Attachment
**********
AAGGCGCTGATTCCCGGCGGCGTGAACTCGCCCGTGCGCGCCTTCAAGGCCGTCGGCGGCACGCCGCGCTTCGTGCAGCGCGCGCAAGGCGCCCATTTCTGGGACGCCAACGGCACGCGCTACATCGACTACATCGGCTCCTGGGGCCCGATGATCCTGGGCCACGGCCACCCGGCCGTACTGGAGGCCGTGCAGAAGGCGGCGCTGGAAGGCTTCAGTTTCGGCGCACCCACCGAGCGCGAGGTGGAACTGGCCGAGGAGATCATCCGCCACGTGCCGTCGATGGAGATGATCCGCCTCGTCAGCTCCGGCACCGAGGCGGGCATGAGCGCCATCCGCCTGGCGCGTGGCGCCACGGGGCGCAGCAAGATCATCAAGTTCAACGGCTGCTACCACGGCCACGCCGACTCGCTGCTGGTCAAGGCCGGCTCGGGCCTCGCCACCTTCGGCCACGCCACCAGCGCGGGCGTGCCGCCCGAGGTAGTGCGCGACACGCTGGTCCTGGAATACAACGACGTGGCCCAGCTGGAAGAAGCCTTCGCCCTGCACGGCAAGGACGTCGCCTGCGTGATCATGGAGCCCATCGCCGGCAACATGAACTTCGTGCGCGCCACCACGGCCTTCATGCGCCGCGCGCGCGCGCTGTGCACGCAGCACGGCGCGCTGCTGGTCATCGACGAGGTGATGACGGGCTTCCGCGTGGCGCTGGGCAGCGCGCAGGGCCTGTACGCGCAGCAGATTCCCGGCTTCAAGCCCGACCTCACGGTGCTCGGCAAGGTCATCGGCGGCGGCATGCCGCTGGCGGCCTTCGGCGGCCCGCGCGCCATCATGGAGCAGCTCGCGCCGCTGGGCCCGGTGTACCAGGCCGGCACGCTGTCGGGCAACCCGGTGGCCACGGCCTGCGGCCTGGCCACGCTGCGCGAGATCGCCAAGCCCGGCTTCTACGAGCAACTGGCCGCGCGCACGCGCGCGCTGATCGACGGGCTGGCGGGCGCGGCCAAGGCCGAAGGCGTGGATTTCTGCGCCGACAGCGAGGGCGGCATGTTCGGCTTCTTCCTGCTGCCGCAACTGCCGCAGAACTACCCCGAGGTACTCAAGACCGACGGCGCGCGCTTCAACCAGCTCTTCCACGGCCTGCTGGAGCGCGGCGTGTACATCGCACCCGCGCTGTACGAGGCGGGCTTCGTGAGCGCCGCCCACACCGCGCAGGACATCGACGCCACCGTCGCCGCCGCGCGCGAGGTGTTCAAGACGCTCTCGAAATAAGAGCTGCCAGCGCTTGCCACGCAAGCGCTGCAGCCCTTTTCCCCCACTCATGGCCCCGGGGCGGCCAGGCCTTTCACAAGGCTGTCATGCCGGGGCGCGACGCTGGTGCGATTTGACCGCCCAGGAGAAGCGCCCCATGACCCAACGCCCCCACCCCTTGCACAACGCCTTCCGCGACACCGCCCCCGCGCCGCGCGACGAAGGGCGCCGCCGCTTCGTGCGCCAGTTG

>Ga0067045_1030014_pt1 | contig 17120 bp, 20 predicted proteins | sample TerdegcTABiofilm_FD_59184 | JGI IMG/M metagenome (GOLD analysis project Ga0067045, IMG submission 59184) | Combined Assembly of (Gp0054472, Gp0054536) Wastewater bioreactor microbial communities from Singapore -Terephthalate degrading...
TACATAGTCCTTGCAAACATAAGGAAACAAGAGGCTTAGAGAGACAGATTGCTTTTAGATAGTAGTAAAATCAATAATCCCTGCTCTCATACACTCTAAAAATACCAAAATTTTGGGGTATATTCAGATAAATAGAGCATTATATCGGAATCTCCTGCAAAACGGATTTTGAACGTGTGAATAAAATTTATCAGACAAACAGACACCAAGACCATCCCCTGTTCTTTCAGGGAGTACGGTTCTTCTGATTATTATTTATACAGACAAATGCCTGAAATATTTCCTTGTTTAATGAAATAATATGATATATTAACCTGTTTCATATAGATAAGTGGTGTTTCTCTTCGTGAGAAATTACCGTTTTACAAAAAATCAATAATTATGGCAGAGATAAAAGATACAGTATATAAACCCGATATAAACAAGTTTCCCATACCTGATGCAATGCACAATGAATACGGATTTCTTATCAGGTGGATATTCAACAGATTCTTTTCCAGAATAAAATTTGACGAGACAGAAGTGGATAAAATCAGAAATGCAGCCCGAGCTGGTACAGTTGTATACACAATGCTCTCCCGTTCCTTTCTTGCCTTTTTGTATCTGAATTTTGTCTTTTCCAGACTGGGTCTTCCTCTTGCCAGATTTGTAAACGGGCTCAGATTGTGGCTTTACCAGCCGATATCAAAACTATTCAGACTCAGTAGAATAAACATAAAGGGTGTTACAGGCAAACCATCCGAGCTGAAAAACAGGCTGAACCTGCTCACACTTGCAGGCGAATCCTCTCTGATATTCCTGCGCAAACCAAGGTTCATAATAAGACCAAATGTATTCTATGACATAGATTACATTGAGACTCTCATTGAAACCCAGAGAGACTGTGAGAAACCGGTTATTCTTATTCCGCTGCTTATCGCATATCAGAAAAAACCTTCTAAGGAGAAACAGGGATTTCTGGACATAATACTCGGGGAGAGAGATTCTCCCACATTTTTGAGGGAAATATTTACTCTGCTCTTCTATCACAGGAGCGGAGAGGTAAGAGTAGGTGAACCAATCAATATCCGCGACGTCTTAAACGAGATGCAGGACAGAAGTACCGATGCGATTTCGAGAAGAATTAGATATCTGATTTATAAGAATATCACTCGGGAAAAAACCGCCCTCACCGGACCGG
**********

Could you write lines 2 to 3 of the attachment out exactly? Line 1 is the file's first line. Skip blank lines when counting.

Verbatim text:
>Ga0067045_1030014_pt1 | contig 17120 bp, 20 predicted proteins | sample TerdegcTABiofilm_FD_59184 | JGI IMG/M metagenome (GOLD analysis project Ga0067045, IMG submission 59184) | Combined Assembly of (Gp0054472, Gp0054536) Wastewater bioreactor microbial communities from Singapore -Terephthalate degrading...
TACATAGTCCTTGCAAACATAAGGAAACAAGAGGCTTAGAGAGACAGATTGCTTTTAGATAGTAGTAAAATCAATAATCCCTGCTCTCATACACTCTAAAAATACCAAAATTTTGGGGTATATTCAGATAAATAGAGCATTATATCGGAATCTCCTGCAAAACGGATTTTGAACGTGTGAATAAAATTTATCAGACAAACAGACACCAAGACCATCCCCTGTTCTTTCAGGGAGTACGGTTCTTCTGATTATTATTTATACAGACAAATGCCTGAAATATTTCCTTGTTTAATGAAATAATATGATATATTAACCTGTTTCATATAGATAAGTGGTGTTTCTCTTCGTGAGAAATTACCGTTTTACAAAAAATCAATAATTATGGCAGAGATAAAAGATACAGTATATAAACCCGATATAAACAAGTTTCCCATACCTGATGCAATGCACAATGAATACGGATTTCTTATCAGGTGGATATTCAACAGATTCTTTTCCAGAATAAAATTTGACGAGACAGAAGTGGATAAAATCAGAAATGCAGCCCGAGCTGGTACAGTTGTATACACAATGCTCTCCCGTTCCTTTCTTGCCTTTTTGTATCTGAATTTTGTCTTTTCCAGACTGGGTCTTCCTCTTGCCAGATTTGTAAACGGGCTCAGATTGTGGCTTTACCAGCCGATATCAAAACTATTCAGACTCAGTAGAATAAACATAAAGGGTGTTACAGGCAAACCATCCGAGCTGAAAAACAGGCTGAACCTGCTCACACTTGCAGGCGAATCCTCTCTGATATTCCTGCGCAAACCAAGGTTCATAATAAGACCAAATGTATTCTATGACATAGATTACATTGAGACTCTCATTGAAACCCAGAGAGACTGTGAGAAACCGGTTATTCTTATTCCGCTGCTTATCGCATATCAGAAAAAACCTTCTAAGGAGAAACAGGGATTTCTGGACATAATACTCGGGGAGAGAGATTCTCCCACATTTTTGAGGGAAATATTTACTCTGCTCTTCTATCACAGGAGCGGAGAGGTAAGAGTAGGTGAACCAATCAATATCCGCGACGTCTTAAACGAGATGCAGGACAGAAGTACCGATGCGATTTCGAGAAGAATTAGATATCTGATTTATAAGAATATCACTCGGGAAAAAACCGCCCTCACCGGACCGG